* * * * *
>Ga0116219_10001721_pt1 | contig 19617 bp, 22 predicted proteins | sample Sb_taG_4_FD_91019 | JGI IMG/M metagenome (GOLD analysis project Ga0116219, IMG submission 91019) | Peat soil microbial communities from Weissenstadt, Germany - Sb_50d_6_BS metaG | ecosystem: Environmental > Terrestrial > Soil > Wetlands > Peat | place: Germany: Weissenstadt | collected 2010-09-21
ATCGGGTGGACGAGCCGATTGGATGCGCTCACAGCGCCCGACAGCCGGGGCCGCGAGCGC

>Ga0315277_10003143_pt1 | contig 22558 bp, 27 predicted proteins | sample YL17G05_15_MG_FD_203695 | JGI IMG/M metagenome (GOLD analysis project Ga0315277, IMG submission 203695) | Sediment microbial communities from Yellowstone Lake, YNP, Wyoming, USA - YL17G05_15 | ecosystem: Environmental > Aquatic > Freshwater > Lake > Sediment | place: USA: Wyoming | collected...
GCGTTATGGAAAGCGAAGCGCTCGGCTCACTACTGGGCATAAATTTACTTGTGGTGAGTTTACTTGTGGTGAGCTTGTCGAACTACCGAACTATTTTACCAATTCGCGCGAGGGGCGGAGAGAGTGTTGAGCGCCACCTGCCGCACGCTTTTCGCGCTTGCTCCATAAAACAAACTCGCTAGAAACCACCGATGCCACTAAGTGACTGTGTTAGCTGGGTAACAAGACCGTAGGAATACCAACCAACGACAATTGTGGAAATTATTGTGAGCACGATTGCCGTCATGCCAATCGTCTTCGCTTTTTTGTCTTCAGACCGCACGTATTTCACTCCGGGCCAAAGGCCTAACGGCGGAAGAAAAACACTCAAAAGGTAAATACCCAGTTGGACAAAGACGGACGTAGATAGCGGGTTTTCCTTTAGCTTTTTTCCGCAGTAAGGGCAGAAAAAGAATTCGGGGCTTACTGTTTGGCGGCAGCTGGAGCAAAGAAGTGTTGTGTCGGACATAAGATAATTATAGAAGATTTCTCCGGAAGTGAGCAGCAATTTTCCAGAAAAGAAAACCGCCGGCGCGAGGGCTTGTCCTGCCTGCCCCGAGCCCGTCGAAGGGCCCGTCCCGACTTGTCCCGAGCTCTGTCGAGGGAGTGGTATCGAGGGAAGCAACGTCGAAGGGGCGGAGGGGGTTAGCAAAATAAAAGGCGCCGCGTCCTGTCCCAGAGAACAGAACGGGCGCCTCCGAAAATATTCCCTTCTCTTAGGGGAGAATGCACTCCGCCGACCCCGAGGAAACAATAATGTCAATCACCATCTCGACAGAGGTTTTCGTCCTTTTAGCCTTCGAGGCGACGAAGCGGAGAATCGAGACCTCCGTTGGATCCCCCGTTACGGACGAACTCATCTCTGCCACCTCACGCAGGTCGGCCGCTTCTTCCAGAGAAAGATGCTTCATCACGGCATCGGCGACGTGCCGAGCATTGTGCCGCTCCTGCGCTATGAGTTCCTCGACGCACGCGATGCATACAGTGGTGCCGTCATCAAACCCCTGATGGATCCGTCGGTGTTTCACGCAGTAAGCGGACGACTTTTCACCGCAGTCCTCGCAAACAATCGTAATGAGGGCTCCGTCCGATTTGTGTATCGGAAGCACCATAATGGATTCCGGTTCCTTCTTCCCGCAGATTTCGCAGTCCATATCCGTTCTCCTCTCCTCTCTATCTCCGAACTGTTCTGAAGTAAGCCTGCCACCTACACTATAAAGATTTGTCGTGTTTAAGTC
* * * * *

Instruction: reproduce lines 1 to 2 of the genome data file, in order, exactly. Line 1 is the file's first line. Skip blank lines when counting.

>Ga0116219_10001721_pt1 | contig 19617 bp, 22 predicted proteins | sample Sb_taG_4_FD_91019 | JGI IMG/M metagenome (GOLD analysis project Ga0116219, IMG submission 91019) | Peat soil microbial communities from Weissenstadt, Germany - Sb_50d_6_BS metaG | ecosystem: Environmental > Terrestrial > Soil > Wetlands > Peat | place: Germany: Weissenstadt | collected 2010-09-21
ATCGGGTGGACGAGCCGATTGGATGCGCTCACAGCGCCCGACAGCCGGGGCCGCGAGCGC